I missed out on a lot of joy in the first year of my son’s life, and I (at least had a hand in) denying that same opportunity from my wife. I was too busy focusing on myself, that I abandoned my wife to the evil that is depression. I left her to fend for herself…because my pride and fear got in the way…and it cost me a lot…it cost us a lot.

My wife lost faith in me. Lost faith in me as a support person, as a husband, and worst of all, as a friend. Our marriage started to die.

I’m not telling this story to garner any sympathy. I’m not looking for any pat on the back, and in no way do I want to be a martyr. Believe it or not (because I don’t care), I will be perfectly fine if I don’t hear from one person, or get one like, or retweet, or whatever false accolades social medias provides use. Because this isn’t about that…it’s about owning my story…all of it.

I’m telling this story because my wife has grown from that experience. She has made massive changes to her life, and has dedicated much of her time to work with women, and their families to battle the stigma around maternal mental health issues.

She’s told her story many times; like she did this week with TheBlueDotProject, promoting their #RealMotherhood campaign, but she has always omitted one part of the story…the part where her husband abandoned her.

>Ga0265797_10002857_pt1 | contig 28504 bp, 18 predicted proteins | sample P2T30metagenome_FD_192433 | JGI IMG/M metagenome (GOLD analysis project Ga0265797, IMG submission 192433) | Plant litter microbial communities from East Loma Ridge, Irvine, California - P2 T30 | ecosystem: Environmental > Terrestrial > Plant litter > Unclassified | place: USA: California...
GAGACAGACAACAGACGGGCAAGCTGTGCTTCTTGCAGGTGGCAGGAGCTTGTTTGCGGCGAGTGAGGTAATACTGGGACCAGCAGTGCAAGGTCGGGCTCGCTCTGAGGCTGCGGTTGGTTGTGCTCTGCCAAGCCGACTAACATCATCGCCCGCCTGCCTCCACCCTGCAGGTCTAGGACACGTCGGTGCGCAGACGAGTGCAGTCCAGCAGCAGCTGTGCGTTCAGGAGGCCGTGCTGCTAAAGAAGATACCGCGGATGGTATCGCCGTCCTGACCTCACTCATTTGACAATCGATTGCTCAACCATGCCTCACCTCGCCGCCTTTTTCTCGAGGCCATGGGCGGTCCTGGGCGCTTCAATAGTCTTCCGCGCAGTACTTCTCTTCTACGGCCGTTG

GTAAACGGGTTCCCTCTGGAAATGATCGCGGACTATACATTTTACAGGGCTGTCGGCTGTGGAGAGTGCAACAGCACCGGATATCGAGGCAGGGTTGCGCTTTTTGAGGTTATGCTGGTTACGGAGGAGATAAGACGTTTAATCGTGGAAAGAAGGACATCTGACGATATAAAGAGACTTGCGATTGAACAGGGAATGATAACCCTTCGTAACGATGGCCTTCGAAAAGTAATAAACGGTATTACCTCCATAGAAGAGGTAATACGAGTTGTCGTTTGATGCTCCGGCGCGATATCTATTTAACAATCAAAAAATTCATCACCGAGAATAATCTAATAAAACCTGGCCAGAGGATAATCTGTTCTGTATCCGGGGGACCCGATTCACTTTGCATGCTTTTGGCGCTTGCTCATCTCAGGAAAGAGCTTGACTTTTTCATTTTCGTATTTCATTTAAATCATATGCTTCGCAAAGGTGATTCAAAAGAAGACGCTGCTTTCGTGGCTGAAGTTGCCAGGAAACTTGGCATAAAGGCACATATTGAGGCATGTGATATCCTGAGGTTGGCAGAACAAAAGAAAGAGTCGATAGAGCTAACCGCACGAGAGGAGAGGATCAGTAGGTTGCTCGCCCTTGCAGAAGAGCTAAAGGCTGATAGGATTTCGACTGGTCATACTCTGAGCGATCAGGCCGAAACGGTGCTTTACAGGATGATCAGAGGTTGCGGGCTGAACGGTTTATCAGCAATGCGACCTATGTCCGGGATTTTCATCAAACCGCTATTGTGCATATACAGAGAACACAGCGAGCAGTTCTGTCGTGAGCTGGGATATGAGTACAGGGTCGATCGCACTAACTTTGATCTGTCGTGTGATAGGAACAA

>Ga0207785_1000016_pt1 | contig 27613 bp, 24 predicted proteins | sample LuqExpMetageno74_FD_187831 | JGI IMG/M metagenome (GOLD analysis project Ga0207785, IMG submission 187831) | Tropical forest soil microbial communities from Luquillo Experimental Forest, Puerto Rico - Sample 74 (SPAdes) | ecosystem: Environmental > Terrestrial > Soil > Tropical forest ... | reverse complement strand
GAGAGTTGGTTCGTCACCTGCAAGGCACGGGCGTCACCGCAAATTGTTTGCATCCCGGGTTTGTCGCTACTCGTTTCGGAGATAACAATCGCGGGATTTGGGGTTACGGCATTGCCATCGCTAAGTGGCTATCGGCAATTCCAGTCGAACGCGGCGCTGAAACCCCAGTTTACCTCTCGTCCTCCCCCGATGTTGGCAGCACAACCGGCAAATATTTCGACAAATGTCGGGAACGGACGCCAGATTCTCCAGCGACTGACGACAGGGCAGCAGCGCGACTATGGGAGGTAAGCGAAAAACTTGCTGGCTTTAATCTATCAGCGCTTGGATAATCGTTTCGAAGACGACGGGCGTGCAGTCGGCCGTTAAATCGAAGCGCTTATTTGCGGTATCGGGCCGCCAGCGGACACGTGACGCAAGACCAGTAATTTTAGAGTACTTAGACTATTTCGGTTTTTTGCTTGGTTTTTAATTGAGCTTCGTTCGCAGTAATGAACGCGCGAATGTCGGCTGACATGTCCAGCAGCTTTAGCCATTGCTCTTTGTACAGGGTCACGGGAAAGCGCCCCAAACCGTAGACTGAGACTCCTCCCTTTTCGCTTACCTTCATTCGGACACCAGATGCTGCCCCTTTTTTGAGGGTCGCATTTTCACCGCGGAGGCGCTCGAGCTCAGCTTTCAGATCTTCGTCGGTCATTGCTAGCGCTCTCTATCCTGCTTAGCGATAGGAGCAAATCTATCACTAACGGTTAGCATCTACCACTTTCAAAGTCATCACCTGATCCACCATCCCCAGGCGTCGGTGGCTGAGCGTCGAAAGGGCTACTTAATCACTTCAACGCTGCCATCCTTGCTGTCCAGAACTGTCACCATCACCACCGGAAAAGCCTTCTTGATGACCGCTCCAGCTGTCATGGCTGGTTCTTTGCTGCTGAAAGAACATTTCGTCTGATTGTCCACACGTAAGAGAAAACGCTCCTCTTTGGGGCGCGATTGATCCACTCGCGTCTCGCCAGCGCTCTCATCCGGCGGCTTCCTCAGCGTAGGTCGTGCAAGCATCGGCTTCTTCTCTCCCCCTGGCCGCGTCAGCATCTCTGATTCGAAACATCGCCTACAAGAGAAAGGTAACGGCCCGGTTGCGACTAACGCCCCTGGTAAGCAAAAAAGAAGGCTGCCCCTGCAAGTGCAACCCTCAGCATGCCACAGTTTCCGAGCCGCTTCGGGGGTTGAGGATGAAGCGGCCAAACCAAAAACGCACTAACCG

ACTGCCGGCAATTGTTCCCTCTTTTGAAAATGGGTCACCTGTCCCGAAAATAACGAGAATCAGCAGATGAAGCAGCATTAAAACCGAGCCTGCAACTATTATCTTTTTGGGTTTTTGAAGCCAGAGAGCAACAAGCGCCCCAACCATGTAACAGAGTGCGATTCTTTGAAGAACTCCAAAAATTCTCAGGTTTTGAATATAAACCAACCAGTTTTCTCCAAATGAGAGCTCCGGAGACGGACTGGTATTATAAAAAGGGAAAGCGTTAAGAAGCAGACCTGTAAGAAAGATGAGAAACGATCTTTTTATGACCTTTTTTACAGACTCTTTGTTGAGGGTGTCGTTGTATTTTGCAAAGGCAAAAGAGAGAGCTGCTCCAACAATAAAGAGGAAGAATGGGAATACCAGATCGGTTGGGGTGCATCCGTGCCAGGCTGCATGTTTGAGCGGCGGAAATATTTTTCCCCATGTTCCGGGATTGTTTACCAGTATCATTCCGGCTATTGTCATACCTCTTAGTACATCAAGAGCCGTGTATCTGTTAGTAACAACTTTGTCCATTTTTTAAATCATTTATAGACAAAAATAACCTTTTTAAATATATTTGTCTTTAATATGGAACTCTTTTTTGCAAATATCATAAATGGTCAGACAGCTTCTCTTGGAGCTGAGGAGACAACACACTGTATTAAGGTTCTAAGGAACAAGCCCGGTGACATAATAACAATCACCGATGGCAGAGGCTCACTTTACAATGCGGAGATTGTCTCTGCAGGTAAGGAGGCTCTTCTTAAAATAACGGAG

Then I’ll say it…I failed my wife at a very dangerous time. Not only was I not there for her, but I knowingly abandoned her when she needed me. When needed my love and support. When she deserved my best. And I will regret that truth for the rest of my days.

This is Maternal Mental Health Week, and there are (sadly), many, many, many, more women out there who have, or are living this same scenario right now. Which means, there are partners out there not giving their best to the people that need it the most!

Men…dads…husbands…SOs…listen up…stand up…and STEP UP! The women in your life need you now more than ever. They, like my wife, are not crazy. They are not just bummed out or bitching at you too much! They are hurting, and asking for help. If you think you see signs of postpartum issues, whether it’s depression, anxiety, or any other mental health issue; please help.

Don’t make the same mistake I did…